Engaging the VSC Sport mode activates sharper throttle response, longer gear holding and a small amount of sliding before the system intervenes. The system reacts quickly and this setting may be the best for a fast time on a damp racing course, especially for novice and intermediate drivers. Press the TCS button once and you will initially disable traction, allowing you to launch the car then automatically revert to the VSC Sport mode with traction control on. This mode was well suited to the uphill and downhill passes on the narrow Lady Chancellor Road, which let us experience a number of repeated tight corners in succession. Despite the wet conditions, the 86 again performed wonderfully and the system allowed just enough tyre slip to have an easier time lining up with each upcoming corner.

Press and hold the TCS button for a few seconds to completely disable traction control and then you’re all on your own. The beautiful thing is that there is a wonderful blend of mechanical grip: 215/45-17 low-friction tyres on 17x7-inch wheels (from the Toyota Prius) that break away gradually and an engine that builds power in a very linear fashion. This translates to pleasurable predictability. The car is very controllable and you can tailor how wide and how quickly the slide will happen. Then you can dictate when grip will be regained with your right foot, all the while enjoying the lively and accurate steering. Most will appreciate the fact that the car is perfectly capable as is, but racing tests have already shown that the limits can be increased with a simple tyre upgrade. The 86’s ABS/EBD-equipped four-wheel disc brakes were also very good and it easily aced our 60km/h and 80km/h panic stop tests. Stability was also good in our ‘60-wiggle’ test, and in all fairness to the 86, we did put it through much more than the usual evasive maneuvers.

The interior is acutely driver-focused, visibility is good and all the controls fall easily to hand (and foot). The transmission tunnel does not intrude on the driver and passenger footwells and you feel instantly ready to drive. We liked the distinctive red stitching on the steering wheel, seats, gearshifter, handbrake, and parts of the door trim and the use of leather and Alcantara. The shape of the steering wheel reminds us of Porsche and the frameless rearview mirror is a first. There are other cool details like the T-mesh grille, the T-pattern carbon-look plastic. Outside, the reverse and rear fog light assembly also forms the same ‘T’. The aluminium pedals are reminiscent of the motorsport variety with drilled holes, while the door sills share the theme. While top-level luxury buyers will not consider it a premium interior as in a Porsche, or even the VW Golf GTi, we were quite comfortable with dual zone air-conditioning and a booming six-speaker sound system with Bluetooth connectivity and a USB port.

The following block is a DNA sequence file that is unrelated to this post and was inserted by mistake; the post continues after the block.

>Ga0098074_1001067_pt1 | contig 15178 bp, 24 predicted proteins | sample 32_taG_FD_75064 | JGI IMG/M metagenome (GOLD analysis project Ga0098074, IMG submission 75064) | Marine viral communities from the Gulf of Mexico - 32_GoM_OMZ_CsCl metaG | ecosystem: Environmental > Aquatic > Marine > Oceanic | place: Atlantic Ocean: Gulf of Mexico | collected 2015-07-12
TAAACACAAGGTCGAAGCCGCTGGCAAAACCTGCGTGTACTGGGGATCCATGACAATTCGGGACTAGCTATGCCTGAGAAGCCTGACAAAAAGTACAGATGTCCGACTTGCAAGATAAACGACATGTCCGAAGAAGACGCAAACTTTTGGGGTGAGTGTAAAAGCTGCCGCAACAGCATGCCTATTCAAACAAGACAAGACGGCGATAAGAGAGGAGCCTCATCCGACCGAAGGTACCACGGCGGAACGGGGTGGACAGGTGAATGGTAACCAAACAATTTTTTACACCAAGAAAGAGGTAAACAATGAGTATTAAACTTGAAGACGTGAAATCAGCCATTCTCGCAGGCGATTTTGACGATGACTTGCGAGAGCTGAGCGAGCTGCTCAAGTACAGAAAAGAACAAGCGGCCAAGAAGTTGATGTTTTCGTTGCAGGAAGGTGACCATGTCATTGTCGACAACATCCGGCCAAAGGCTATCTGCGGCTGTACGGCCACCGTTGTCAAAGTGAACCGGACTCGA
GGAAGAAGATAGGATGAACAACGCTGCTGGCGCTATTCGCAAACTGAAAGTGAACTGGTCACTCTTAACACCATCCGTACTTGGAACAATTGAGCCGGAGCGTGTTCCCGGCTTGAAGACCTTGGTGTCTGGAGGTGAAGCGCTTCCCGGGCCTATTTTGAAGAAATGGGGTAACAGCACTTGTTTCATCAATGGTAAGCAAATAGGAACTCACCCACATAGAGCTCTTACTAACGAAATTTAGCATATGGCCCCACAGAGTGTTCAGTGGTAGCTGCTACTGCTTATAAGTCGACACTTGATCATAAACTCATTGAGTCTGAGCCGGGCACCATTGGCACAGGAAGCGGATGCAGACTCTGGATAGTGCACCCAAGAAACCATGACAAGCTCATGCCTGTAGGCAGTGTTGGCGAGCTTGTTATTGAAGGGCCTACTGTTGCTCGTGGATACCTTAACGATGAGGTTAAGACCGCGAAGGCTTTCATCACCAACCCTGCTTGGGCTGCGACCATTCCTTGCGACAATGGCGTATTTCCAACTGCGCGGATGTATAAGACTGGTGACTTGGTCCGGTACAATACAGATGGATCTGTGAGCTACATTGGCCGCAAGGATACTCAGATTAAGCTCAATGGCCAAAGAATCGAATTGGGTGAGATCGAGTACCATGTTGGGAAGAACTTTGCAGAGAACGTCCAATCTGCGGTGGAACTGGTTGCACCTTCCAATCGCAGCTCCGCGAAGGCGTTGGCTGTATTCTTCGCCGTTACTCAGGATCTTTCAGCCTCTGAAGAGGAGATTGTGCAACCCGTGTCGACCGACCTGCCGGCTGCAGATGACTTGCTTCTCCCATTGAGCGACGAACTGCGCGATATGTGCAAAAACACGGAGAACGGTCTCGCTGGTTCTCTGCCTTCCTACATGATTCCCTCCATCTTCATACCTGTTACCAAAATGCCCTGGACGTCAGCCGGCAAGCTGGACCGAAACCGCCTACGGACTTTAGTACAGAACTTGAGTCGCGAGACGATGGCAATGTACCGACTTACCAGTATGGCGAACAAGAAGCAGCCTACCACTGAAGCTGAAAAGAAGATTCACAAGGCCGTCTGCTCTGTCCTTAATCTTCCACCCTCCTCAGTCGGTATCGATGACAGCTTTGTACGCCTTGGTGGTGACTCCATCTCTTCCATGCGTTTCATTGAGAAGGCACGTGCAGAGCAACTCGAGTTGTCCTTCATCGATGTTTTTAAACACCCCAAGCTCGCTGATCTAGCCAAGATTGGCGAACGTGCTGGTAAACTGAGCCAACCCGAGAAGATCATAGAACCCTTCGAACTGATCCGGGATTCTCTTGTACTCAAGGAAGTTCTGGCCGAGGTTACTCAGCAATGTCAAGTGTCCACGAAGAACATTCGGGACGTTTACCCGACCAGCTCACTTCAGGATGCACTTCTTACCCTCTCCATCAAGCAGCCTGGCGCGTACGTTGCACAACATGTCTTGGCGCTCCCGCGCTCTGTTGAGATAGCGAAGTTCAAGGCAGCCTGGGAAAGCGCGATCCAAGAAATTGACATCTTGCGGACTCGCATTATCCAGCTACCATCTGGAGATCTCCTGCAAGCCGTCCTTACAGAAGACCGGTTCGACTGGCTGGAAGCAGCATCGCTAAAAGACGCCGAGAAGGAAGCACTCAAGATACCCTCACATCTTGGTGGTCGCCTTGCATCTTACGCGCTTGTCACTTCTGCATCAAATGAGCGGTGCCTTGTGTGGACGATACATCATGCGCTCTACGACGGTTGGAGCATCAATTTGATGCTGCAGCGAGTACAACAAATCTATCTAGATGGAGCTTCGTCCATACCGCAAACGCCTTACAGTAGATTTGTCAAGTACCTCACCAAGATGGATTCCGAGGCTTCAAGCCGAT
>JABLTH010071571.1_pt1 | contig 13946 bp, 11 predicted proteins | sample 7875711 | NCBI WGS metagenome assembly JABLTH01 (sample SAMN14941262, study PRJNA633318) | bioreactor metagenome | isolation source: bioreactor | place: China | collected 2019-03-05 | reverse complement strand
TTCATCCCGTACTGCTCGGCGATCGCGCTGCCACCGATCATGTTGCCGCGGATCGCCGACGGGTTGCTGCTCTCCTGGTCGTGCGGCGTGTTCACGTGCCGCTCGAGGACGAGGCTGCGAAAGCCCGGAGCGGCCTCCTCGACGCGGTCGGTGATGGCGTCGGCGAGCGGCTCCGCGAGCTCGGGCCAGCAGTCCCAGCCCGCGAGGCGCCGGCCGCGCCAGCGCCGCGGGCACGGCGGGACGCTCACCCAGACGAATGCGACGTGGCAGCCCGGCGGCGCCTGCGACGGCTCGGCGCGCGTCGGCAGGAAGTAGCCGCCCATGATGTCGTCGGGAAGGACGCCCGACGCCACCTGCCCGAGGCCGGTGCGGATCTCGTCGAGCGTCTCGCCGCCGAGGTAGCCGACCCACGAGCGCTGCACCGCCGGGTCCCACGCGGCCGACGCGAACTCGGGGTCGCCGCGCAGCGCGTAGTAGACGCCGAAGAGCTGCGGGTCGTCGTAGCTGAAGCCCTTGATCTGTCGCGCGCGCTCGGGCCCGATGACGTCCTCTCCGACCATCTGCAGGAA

The sporty intake and exhaust noises are electronically reproduced in the cabin for a more involving driver experience. While it is decent, it’s no Lamborghini, McLaren or GT-R. The rear seats are made suitable for children and smaller adults, an accepted standard of most 2+2s. Seven airbags and xenon headlights add to the list of amenities for this well-rounded sports car. While some people think that the 86 is a bit unfinished in terms of styling, we think it’s a deliberate window left open for each owner to make their car unique. Every aftermarket company, including Toyota’s own TRD (Toyota Racing Development), has been busy developing body kits, wheels and a host of performance-oriented parts for the new 86 and its Subaru/Scion siblings.

Is it worth the TT$425-440K price? For some people it’s debatable with the VW Golf GTi at TT$350-390K in terms of outright speed and amenities for the money. Add a bit more and you can have a Subaru Impreza WRX STi or Mitsubishi Evolution X, both of which are faster and more practical. Earlier in this issue, we also drove the TT$700K 2012 Nissan 370Z, which is faster, wider, has a more powerful engine, more handling grip and higher quality cabin. The Z is a hugely capable and internationally acclaimed sports car that is made for the enthusiast to enjoy. Although the 86 exhibited more body roll, it somehow managed to feel more connected to the driver.

It is quite rare that a car ever truly lives up to the hype but the Toyota 86 does just that. If only in terms of telepathic handling responsiveness, the 86 can actually be compared to the TT$900K-plus Porsche Cayman. With that thought in mind, this new Hachiroku has a bright, new future ahead of it.

View this photo set on Flickr

Tagged under: TOYOTA